“Pat Patterson is considered a genius in our business — his wisdom and dedication are simply unmatched,” wrote Paul “Triple H” Levesque. “Like so many WWE Superstars, I'm lucky to have learned from him and my career wouldn't have been the same without him. Pat has played an integral part in my professional and personal life and I'm proud to say that he'll always be a close friend and confidant.”

“Pat Patterson is a wrestling Jedi,” wrote Chris Jericho. “He's the Yoda of WWE. He taught me 90 percent of what I know about how to put together a match. I had no idea how little I really knew about the psychology of the business until I met him.”

Patterson had no greater friend in the wrestling business, however, than the owner of WWE, who wrote the foreword to the book.

“If not for the magnificent mind of Pat Patterson, I can honestly say the WWE would not be anywhere near where it is today,” declares Vince McMahon. “Pat Patterson will always have my undying respect and admiration.”

McMahon displayed his loyalty to Patterson during the early '90s when Patterson was accused of sexual harassment by a ring announcer, a charge that was later dropped and one that Patterson vehemently denied. While Patterson voluntarily resigned to spare the company any potential embarrassment, McMahon stuck by his side, ordering an internal investigation by an outside agency that exonerated Patterson, who was immediately rehired.

It's a testament to Patterson's character that he succeeded in a homophobic world and an even more homophobic business as an openly gay athlete.

“I am gay, and because of that I became an easy target,” Patterson wrote. But in the end, he added, “Being gay didn't really matter as far as my career was concerned. But it did, I think, change some people's perception about what being gay meant.”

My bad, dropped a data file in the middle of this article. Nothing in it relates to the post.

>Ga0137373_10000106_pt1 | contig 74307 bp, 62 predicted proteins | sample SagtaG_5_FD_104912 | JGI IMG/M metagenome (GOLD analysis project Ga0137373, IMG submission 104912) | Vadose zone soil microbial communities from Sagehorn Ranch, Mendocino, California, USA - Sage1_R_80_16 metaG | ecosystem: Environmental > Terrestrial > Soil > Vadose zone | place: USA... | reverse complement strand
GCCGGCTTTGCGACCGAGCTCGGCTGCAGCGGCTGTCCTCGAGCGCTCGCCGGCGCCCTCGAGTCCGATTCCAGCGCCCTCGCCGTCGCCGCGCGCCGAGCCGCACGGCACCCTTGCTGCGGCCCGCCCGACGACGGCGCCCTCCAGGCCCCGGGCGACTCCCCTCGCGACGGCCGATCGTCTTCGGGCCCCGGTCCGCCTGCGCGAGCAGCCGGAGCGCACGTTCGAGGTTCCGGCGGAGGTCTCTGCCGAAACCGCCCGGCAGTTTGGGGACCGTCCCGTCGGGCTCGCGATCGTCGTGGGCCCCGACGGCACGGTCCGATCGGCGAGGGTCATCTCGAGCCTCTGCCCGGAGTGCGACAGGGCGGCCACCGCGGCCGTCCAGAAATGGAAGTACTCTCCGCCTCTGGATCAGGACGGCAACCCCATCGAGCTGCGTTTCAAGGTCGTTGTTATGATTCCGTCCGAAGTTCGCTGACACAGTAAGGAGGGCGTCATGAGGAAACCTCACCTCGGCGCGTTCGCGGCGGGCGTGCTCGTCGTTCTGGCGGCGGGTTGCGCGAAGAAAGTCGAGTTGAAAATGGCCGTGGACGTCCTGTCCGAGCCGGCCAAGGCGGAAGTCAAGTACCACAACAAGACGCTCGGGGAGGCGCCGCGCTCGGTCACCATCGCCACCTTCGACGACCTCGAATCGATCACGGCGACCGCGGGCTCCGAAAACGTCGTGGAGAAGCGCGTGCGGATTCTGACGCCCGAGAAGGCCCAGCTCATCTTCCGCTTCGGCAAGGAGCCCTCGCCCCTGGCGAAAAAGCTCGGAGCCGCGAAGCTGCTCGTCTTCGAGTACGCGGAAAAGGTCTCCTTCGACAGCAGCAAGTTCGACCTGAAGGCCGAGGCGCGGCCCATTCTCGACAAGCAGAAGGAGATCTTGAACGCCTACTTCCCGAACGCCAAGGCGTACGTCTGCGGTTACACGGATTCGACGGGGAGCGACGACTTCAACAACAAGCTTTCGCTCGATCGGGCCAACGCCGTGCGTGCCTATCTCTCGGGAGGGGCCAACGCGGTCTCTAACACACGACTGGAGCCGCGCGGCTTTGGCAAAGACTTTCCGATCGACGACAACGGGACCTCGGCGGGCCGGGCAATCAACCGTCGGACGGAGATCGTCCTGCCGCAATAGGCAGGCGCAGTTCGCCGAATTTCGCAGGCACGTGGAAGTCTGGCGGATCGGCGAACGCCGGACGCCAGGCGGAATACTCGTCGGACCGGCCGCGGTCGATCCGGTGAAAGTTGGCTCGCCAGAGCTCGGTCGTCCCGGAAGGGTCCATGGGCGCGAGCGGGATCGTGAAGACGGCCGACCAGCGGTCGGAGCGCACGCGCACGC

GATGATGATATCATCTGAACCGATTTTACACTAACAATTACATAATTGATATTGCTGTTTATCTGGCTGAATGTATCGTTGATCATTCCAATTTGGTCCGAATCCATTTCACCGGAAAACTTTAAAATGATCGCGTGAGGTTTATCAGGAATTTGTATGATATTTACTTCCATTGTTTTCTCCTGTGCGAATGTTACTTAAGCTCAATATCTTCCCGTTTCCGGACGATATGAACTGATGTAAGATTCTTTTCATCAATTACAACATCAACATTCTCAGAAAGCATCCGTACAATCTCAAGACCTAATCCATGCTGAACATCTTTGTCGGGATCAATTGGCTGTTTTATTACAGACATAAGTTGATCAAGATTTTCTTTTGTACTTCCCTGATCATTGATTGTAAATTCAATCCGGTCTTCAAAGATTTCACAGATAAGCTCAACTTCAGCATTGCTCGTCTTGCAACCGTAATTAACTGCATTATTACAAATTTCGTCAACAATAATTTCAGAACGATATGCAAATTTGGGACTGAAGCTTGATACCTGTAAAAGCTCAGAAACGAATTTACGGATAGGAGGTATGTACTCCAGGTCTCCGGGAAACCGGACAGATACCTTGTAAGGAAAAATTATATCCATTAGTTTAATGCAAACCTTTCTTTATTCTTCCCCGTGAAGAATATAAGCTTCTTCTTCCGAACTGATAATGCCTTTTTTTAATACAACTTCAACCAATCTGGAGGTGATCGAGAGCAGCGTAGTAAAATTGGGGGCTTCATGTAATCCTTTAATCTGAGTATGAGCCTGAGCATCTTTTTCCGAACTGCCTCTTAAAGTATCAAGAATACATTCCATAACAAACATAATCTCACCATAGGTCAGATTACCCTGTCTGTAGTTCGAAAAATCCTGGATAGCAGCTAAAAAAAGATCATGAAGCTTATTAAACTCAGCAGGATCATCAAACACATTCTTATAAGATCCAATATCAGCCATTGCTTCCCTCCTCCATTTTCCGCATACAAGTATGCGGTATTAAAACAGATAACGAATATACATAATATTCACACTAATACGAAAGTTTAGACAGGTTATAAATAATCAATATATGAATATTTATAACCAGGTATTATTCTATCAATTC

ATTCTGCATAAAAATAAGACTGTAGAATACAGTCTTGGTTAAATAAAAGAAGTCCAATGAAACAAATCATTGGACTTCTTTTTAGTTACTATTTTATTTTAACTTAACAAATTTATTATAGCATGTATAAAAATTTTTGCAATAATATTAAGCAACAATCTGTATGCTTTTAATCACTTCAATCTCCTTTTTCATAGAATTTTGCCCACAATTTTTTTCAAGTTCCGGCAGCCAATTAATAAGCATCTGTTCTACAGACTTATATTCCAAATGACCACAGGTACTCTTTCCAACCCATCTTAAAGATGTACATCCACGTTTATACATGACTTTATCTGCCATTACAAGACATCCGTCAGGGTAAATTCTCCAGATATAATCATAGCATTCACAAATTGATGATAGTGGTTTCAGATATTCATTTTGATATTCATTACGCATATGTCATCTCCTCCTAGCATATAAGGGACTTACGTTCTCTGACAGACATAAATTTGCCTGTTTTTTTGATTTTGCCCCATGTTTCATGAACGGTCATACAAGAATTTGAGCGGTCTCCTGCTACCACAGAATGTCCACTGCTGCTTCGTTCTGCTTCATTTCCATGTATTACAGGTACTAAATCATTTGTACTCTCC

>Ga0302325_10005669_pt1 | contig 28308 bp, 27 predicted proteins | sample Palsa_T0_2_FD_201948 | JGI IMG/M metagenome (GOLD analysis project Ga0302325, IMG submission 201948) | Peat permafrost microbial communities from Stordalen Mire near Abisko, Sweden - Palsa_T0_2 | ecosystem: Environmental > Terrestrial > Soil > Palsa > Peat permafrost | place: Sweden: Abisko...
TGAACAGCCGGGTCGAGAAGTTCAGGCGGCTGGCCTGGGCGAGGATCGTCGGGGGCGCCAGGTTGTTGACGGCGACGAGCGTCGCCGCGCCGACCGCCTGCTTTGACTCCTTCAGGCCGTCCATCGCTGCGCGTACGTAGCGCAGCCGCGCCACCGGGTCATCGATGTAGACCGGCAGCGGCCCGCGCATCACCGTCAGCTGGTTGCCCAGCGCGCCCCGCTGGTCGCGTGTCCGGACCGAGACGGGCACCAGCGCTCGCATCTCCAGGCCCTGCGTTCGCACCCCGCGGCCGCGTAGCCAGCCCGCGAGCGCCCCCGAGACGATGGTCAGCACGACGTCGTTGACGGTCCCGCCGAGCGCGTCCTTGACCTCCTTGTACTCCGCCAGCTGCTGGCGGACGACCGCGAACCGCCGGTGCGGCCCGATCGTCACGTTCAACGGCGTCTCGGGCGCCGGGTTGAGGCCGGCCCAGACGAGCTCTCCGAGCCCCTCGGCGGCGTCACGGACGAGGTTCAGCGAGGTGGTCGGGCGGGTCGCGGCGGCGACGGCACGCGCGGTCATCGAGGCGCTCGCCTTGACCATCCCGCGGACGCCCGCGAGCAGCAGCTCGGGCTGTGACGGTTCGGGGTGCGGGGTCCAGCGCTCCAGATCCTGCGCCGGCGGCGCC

Patterson, whose real name is Pierre Clermont, reveals many interesting tidbits in the book, including the fact that he wanted to become a priest after serving as an altar boy for years but was dissuaded from pursuing his dream after being told he was “too adventurous.”

In hindsight, that appraisal might have been putting it a tad mildly.

For Pat Patterson, wrestling was his life and the greatest thing that ever happened to him. He and co-author Hébert do a sterling job of bringing that out through the pages of a story that's been long overdue.

For more information about the book, visit ECWPress.com.

Jean Antone, one of the top stars of women's wrestling during the '60s and '70s, passed away Thursday at the age of 73.

At only 4-11 and nicknamed “Litttle Miss Dynamite,” Antone made up for her diminutive size with speed and athletic ability.

A native of Mississippi but based out of Kansas City, Mo., throughout most of her ring career, Antone held the WWWA singles and tag-team titles in Japan during the '70s, as well as a number of regional championships.

Two of her favorite opponents during her career, which spanned from 1961 to the early '80s, were Kay Noble and Betty Nicoli, the latter with whom she engaged in hundreds of matches.

Reach Mike Mooneyham at bymikemooneyham@gmail.com, or follow him on Twitter at @ByMike Mooneyham and on Facebook at Facebook.com/MikeMooneyham.